Anyway, it’s not quite as romantic as StarMan. It’s not quite as revenge-appropriate as any Bruce Lee movie. It’s not quite as sci-fi-rific as any Star Wars movie. But it ISN’T a bad movie. In fact, now I know for sure, it has to be one, if not THE BEST, superhero movies ever made. If only Superman didn’t kill Zod. This will make an incredible character study, and maybe even cultural study, for years to come.

Again, it is the epitome of superhero movies. It isn’t Transformers (which is a huge relief). Transformers tried too hard to come up with exposition or plot. Man of Steel is just about showing the action. Heck, it’s not really dialogue heavy anyway. Zod’s dialogue is redundant and flat. “Point the laser”, “open the door”, “drive the ship”, etc. That’s how the dialogue is. You’re not watching a Superman film for the dialogue anyway.

In summary, Man of Steel is NOT OSCAR WORTHY. But that’s not a bad thing. However, it IS THE BEST SUPERHERO MOVIE EVER MADE. It is a dumb, summer blockbuster. It is what it is and you can embrace that. It is probably THE BEST PIECE OF AMERICAN PROPAGANDA I have ever seen. Damn you, Zack Snyder.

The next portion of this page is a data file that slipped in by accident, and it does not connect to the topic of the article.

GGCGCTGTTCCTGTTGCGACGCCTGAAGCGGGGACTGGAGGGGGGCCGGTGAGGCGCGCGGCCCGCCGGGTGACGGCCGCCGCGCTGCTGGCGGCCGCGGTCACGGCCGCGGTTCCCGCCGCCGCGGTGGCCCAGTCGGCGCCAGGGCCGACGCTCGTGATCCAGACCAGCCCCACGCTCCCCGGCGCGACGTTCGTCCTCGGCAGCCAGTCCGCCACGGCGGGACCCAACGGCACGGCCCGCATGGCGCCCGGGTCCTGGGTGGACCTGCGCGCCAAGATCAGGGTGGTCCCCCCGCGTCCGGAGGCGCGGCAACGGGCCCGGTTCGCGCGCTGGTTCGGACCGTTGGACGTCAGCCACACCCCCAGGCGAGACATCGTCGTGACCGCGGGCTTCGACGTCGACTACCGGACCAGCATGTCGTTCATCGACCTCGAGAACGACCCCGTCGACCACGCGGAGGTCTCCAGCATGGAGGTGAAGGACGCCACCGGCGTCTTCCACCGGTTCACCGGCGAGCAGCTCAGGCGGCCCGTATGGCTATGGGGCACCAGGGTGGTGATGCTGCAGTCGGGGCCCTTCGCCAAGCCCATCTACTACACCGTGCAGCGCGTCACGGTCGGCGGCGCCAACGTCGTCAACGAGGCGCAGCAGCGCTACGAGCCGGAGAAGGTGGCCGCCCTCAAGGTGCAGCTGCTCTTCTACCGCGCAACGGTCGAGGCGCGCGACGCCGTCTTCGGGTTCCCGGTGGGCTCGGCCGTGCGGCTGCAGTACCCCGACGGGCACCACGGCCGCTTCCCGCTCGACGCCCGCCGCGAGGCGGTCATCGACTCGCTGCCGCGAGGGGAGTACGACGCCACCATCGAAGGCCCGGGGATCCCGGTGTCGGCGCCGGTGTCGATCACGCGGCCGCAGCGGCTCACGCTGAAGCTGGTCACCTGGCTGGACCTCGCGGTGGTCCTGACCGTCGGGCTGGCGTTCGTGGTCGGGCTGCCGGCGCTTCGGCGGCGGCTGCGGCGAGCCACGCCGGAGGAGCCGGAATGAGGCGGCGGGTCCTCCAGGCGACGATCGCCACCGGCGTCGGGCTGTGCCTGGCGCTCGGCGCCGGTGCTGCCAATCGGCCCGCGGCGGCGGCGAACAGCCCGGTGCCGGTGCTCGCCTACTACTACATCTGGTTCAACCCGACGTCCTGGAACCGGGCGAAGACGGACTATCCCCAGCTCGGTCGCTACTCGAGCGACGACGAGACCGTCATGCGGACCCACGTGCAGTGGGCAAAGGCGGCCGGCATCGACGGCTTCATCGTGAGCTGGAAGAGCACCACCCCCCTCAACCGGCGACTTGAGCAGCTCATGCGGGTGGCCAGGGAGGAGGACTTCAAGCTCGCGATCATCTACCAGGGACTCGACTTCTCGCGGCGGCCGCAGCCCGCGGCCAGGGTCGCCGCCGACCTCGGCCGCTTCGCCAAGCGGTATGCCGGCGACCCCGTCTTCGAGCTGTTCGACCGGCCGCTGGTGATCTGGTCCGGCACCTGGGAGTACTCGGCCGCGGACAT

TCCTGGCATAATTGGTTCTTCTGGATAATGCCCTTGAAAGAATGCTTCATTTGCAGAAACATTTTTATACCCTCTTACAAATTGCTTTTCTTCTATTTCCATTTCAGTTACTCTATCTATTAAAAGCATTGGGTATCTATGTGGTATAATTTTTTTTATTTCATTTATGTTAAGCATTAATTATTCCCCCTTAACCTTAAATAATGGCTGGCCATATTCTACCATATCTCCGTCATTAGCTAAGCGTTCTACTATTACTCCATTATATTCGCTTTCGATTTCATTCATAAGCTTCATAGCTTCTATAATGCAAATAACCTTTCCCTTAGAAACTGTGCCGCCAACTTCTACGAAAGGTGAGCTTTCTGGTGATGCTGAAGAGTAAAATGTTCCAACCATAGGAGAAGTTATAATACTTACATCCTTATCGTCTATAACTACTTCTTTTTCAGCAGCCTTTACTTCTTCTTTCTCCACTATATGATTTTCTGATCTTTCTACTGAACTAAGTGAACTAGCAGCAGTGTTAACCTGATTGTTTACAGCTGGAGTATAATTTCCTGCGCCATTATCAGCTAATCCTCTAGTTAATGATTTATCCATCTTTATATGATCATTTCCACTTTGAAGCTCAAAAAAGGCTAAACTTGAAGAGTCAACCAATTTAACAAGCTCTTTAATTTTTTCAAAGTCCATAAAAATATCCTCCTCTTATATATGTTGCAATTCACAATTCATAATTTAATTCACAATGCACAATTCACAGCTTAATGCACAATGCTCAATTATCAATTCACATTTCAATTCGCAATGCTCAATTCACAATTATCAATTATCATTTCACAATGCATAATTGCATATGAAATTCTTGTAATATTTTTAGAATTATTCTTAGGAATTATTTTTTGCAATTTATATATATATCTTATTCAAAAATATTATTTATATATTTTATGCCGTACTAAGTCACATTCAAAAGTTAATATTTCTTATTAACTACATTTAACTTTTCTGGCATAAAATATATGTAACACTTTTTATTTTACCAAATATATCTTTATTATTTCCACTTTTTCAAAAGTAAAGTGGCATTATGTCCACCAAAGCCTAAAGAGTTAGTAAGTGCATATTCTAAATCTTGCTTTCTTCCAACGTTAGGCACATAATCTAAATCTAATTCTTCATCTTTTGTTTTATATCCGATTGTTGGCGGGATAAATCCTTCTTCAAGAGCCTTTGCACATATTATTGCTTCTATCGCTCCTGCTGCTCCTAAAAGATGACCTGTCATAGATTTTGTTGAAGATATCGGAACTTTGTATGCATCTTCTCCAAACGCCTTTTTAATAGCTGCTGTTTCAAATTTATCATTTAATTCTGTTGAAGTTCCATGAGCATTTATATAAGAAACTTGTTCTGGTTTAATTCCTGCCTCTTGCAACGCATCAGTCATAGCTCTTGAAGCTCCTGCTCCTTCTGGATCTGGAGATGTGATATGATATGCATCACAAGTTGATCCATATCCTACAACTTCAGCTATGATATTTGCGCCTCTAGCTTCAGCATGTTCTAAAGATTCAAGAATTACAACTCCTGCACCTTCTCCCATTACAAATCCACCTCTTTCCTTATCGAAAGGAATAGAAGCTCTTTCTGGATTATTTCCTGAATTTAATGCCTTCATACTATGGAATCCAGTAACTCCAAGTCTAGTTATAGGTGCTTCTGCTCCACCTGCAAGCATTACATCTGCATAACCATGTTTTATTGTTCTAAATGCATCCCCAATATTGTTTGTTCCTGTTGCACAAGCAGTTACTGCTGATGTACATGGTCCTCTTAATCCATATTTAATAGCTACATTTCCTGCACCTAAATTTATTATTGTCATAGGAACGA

As a “film”, Rotten Tomato is right on the money. I’d say it is about a 65 out of 100. There is no story. The aliens come and Superman beats them up. That’s literally the story.

As a “movie”, or pure Superhero film, I’m going to give it a 92 out of 100. Points off simply because Superman kills Zod. Man, how you going to fix that, culturally speaking. That’s like Jesus taking revenge with guns and tanks, all sporting a fancy red bandanna.

And when the movie ended, the audience erupted in applause. I was surprised. Wow. It’s something I learned about how the American hive-mind works. If Superman represents Americans’ hope and good, as I left the theatre, surrounded by darkness of night (it was 2:30 am by the time the movie was done), I wonder what “they” picked up from it. There will be those who would be hyped to see their symbol represented like, and then there will be those who are weary like I am. If Superman represents America, then what the heck has happened to America?

And here’s a companion video:

All comments welcome!